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Dictionaries - Python

In this third part of a four-part series on Python object types, we will wrap up our discussion of lists and introduce you to some remarkable things you can do with dictionaries. This article is excerpted from chapter four of the book Learning Python, Third Edition, written by Mark Lutz (O'Reilly, 2008; ISBN: 0596513984). Copyright © 2008 O'Reilly Media, Inc. All rights reserved. Used with permission from the publisher. Available from booksellers or direct from O'Reilly Media.

TABLE OF CONTENTS:
  1. The Dictionary Python Object Type
  2. Dictionaries
  3. Nesting Revisited
  4. Sorting Keys: for Loops
By: O'Reilly Media
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January 29, 2009

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Python dictionaries are something completely different (Monty Python reference intended)—they are not sequences at all, but are instead known as mappings. Mappings are also collections of other objects, but they store objects by key instead of by relative position. In fact, mappings don’t maintain any reliable left-to-right order; they simply map keys to associated values. Dictionaries, the only mapping type in Python’s core objects set, are also mutable: they may be changed in-place, and can grow and shrink on demand, like lists.

Mapping Operations

When written as literals, dictionaries are coded in curly braces, and consist of a series of “key: value” pairs. Dictionaries are useful anytime we need to associate a set of values with keys—to describe the properties of something, for instance. As an example, consider the following three-item dictionary (with keys “food,” “quantity,” and “color”):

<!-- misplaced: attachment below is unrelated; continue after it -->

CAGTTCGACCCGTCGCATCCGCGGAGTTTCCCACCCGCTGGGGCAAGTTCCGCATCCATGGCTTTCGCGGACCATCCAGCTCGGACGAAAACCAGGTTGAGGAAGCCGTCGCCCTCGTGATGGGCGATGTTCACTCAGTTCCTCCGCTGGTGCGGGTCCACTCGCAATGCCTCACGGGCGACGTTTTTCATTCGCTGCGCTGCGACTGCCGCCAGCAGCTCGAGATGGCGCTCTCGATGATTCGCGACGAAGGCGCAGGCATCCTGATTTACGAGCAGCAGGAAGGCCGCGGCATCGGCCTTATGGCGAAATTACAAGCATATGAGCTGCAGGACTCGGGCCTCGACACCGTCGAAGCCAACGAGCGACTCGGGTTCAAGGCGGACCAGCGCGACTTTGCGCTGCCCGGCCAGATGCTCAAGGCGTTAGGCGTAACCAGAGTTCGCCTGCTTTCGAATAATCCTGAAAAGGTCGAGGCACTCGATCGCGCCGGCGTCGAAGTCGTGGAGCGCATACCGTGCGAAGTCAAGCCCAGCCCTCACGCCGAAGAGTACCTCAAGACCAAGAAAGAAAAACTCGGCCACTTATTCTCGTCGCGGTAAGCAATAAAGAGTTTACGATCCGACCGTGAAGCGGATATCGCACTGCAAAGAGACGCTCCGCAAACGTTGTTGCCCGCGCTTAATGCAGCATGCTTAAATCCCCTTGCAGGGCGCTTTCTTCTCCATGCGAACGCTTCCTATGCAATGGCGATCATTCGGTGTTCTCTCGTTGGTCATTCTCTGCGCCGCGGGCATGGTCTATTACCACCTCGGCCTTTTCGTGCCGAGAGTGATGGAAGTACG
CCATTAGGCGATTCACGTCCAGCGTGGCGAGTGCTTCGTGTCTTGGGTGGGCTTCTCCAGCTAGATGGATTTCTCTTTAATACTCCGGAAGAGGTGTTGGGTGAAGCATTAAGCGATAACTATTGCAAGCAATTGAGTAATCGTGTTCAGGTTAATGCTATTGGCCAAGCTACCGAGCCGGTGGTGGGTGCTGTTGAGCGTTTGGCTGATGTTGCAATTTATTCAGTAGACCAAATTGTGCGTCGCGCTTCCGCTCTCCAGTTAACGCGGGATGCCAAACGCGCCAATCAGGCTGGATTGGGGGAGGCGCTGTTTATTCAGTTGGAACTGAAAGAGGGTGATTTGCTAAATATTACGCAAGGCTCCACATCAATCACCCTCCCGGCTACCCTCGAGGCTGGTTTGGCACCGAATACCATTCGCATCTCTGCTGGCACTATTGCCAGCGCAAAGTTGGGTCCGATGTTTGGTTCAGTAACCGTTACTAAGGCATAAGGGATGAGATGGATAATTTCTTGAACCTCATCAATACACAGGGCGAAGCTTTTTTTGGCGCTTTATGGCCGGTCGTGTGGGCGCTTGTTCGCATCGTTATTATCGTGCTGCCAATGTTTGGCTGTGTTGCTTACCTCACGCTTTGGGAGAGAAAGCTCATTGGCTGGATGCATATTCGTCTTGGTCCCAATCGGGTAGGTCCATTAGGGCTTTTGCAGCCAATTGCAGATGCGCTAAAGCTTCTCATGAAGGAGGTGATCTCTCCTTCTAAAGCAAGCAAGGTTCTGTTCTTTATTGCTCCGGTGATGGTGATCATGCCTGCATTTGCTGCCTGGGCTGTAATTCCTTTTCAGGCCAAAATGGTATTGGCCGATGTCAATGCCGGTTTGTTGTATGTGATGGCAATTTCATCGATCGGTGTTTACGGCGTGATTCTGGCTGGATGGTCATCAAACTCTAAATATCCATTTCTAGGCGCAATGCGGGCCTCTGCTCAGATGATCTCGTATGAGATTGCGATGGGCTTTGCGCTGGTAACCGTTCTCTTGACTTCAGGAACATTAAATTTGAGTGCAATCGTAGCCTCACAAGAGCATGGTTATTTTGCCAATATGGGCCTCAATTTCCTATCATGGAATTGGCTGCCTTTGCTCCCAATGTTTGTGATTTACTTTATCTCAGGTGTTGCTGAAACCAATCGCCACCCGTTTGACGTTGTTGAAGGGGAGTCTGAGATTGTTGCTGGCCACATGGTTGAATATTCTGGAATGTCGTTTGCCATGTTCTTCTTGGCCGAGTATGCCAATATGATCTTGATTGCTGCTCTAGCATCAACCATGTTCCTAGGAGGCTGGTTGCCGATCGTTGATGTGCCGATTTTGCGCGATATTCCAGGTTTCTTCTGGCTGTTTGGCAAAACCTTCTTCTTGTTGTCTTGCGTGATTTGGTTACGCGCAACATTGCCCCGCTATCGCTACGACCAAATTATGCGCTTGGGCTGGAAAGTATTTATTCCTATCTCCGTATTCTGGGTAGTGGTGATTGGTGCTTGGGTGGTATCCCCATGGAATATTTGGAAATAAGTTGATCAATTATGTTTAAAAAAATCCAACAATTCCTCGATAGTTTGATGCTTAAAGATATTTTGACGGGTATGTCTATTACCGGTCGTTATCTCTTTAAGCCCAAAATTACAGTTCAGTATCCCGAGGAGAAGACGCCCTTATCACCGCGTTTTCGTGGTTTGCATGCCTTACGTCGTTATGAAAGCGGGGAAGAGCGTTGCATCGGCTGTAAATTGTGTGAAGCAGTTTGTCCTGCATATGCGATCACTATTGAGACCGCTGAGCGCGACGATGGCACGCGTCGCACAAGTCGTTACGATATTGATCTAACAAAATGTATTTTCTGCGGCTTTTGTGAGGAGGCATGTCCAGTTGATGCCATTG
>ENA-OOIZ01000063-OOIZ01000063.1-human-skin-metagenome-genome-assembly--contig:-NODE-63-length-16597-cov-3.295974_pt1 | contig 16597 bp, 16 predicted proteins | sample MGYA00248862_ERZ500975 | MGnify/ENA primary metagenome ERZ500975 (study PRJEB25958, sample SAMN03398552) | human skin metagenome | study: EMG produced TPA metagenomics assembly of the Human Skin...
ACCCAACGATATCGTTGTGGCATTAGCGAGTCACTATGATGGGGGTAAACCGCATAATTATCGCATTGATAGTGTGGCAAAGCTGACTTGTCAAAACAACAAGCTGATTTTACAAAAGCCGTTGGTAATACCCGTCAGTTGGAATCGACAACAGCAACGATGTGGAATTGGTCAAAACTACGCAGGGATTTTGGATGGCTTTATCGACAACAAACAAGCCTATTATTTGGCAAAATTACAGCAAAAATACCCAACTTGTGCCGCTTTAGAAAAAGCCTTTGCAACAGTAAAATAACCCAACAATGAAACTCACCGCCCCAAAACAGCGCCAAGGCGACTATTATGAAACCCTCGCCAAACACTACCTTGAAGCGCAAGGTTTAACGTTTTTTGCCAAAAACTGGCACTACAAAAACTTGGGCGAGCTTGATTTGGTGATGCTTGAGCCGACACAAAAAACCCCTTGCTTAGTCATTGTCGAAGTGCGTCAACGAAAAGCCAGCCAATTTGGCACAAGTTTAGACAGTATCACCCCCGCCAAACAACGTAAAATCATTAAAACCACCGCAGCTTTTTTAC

>>> D = {'food': 'Spam', 'quantity': 4, 'color': 'pink'}

We can index this dictionary by key to fetch and change the keys’ associated values. The dictionary index operation uses the same syntax as that used for sequences, but the item in the square brackets is a key, not a relative position:

  >>> D['food']               # Fetch value of key 'food'
 
'Spam'

  >>> D['quantity'] += 1      # Add 1 to 'quantity' value
 
>>> D
  {'food': 'Spam', 'color': 'pink', 'quantity': 5}

Although the curly-braces literal form does see use, it is perhaps more common to see dictionaries built up in different ways. The following, for example, starts with an empty dictionary, and fills it out one key at a time. Unlike out-of-bounds assignments in lists, which are forbidden, an assignment to new dictionary key creates that key:

  >>> D = {}
  >>> D['name'] = 'Bob'             # Create keys by assignment
 
>>>
D['job'] = 'dev'
 
>>>
D['age'] = 40

  >>> D
 
{'age': 40, 'job': 'dev', 'name': 'Bob'} 

  >>> print D['name']
  Bob

Here, we’re effectively using dictionary keys as field names in a record that describes someone. In other applications, dictionaries can also be used to replace searching operations—indexing a dictionary by key is often the fastest way to code a search in Python.



 
 
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